“I tell you the truth, the Son can do nothing by himself. He does only what he sees the Father doing. Whatever the Father does, the Son also does.” – John 5:19 ESV

God loved the world so much that He gave His only Son as the sacrifice for the sins of mankind (John 3:16). And Jesus laid down His life willingly, not under coercion.

“The Father loves me because I sacrifice my life so I may take it back again. No one can take my life from me. I sacrifice it voluntarily. For I have the authority to lay it down when I want to and also to take it up again. For this is what my Father has commanded.” – John 10:17-18 NLT

He was the visible, tangible expression of God’s love. He imitated God by loving as God loved. And Paul calls the Ephesians to “Live a life filled with love, following the example of Christ” (Ephesians 5:2 NLT). In a sense, Paul is stating that Christ-likeness equals godliness. To be like the Son is to be like the Father. To imitate Christ is to imitate God, because they are one.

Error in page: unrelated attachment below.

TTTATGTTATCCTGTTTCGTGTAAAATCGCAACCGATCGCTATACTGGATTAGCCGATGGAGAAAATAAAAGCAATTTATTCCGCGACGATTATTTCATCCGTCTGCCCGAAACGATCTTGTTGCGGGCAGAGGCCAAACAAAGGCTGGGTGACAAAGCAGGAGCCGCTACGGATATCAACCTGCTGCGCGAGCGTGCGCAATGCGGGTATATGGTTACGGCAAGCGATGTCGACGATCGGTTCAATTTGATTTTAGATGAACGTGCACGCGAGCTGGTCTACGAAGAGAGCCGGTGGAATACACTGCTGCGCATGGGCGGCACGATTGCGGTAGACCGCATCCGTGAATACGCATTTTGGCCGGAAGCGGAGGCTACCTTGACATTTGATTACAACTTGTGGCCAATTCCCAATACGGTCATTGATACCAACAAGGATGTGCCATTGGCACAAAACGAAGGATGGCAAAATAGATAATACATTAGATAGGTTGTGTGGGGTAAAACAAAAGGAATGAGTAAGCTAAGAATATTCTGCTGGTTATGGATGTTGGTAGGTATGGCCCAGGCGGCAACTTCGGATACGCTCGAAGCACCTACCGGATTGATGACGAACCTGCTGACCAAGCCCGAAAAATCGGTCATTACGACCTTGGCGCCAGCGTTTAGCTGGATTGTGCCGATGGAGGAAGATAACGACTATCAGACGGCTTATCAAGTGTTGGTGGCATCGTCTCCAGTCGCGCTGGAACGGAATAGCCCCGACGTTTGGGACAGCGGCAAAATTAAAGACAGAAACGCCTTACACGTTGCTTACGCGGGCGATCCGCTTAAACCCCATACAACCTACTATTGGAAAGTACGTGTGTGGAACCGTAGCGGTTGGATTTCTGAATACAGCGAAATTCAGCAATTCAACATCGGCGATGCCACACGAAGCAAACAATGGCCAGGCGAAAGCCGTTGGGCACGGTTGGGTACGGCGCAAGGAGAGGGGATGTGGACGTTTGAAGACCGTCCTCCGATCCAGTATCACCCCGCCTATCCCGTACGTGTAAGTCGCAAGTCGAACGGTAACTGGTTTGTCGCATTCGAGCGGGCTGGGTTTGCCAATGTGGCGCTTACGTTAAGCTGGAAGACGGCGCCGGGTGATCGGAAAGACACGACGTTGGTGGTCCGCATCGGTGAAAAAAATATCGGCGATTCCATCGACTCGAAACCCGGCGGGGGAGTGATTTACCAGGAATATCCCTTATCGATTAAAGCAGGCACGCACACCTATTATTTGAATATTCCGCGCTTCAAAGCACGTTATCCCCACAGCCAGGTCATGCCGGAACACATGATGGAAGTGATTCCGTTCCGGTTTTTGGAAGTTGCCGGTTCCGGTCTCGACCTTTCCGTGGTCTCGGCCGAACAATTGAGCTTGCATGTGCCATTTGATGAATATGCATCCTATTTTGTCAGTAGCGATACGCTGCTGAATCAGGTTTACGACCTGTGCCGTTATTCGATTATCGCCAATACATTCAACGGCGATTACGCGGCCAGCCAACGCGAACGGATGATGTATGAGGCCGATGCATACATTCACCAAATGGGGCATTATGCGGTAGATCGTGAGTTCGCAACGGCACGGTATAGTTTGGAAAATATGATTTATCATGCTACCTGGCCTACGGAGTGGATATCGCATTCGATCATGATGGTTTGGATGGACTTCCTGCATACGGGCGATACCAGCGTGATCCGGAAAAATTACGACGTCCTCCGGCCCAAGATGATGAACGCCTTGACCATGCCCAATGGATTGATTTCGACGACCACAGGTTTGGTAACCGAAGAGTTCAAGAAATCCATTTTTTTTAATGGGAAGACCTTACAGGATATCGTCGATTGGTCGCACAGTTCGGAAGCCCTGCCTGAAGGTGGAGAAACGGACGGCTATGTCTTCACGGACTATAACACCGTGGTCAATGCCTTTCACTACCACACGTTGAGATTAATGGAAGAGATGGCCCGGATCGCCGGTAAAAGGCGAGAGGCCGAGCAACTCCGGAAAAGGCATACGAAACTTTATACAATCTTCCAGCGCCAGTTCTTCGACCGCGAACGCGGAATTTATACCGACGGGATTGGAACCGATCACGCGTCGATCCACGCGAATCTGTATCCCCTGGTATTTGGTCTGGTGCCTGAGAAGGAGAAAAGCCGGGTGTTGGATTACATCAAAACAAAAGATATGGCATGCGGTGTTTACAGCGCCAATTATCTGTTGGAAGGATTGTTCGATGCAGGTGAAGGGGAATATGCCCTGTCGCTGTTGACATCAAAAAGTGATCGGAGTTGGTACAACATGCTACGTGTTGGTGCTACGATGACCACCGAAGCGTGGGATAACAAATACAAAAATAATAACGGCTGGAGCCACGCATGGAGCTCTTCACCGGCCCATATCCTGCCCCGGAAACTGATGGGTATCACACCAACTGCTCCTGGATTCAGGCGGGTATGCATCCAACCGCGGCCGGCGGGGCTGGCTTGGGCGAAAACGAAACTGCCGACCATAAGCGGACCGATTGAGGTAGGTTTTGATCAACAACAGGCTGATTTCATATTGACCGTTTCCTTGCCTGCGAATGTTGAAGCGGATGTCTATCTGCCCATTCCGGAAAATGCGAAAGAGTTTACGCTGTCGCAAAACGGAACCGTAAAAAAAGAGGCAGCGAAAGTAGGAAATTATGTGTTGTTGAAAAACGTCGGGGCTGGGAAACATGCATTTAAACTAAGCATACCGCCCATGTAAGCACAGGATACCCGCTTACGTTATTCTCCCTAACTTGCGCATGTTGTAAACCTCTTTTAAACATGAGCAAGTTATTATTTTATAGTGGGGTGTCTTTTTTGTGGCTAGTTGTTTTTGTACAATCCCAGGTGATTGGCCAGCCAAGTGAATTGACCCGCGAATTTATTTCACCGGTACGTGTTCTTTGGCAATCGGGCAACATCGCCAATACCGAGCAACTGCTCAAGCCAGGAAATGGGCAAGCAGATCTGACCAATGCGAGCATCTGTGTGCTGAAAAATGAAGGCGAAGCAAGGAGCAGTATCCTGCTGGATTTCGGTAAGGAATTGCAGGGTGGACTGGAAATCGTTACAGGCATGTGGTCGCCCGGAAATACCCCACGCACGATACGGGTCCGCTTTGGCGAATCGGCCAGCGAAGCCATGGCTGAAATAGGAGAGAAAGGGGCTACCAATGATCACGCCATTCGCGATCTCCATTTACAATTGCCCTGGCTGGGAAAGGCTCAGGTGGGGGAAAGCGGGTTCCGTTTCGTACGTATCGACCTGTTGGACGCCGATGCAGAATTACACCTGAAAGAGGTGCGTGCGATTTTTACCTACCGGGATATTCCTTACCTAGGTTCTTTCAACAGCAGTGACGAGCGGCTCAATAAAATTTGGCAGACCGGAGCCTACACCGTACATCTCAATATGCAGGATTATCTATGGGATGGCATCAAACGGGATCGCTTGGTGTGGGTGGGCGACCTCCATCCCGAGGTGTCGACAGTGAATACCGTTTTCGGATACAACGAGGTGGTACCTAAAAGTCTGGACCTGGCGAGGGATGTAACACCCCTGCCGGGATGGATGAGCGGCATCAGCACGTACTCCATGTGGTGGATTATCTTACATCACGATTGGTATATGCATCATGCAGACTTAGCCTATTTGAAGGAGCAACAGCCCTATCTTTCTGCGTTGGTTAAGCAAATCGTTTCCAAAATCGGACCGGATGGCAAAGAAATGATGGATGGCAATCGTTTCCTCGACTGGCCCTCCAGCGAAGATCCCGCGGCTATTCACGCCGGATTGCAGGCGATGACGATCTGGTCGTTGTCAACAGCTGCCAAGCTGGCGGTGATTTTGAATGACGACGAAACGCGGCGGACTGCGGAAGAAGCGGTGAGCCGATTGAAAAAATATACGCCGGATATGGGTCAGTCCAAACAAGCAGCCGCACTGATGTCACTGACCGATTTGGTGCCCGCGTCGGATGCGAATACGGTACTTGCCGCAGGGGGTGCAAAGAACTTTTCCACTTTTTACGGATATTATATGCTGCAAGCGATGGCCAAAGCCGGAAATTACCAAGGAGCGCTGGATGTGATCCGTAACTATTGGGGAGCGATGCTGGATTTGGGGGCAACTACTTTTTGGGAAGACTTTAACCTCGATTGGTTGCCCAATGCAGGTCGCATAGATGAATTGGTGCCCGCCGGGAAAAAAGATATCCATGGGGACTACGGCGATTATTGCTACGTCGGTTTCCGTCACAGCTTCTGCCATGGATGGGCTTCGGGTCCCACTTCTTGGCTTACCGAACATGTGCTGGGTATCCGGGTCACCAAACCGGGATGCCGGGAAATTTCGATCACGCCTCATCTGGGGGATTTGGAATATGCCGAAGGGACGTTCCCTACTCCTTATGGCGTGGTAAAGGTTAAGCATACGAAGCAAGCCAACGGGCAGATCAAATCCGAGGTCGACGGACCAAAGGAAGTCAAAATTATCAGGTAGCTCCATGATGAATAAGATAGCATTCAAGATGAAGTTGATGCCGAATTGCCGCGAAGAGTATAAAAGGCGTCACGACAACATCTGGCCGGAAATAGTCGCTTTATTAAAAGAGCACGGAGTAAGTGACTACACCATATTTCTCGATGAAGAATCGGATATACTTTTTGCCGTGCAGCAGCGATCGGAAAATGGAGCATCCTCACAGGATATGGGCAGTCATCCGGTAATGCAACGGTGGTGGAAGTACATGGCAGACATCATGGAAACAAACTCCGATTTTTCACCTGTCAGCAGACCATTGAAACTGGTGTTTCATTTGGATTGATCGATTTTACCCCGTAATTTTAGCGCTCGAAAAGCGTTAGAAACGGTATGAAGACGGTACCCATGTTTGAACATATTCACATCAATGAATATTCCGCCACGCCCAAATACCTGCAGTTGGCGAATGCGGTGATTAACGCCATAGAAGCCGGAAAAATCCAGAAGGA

But Paul wants his readers to know what imitating God looks like in everyday life, and he does so by listing those characteristics that display ungodliness.

Let there be no sexual immorality, impurity, or greed among you. Such sins have no place among God’s people. Obscene stories, foolish talk, and coarse jokes—these are not for you. – Ephesians 5:3-4 NLT

People who display these kinds of qualities don’t look like God. Immorality, impurity, and greed are signs of godlessness, not godliness. They mark the lives of the unrepentant and unredeemed. They are diametrically opposed to a life of selfless, sacrificial love. Immorality involves lust – the desire to satisfy and fulfill selfish passions at the expense of others. Impurity has to do with moral and physical uncleanness. It describes the lives of the unsaved Gentiles.

Their minds are full of darkness; they wander far from the life God gives because they have closed their minds and hardened their hearts against him. They have no sense of shame. They live for lustful pleasure and eagerly practice every kind of impurity. – Ephesians 4:18-19 NLT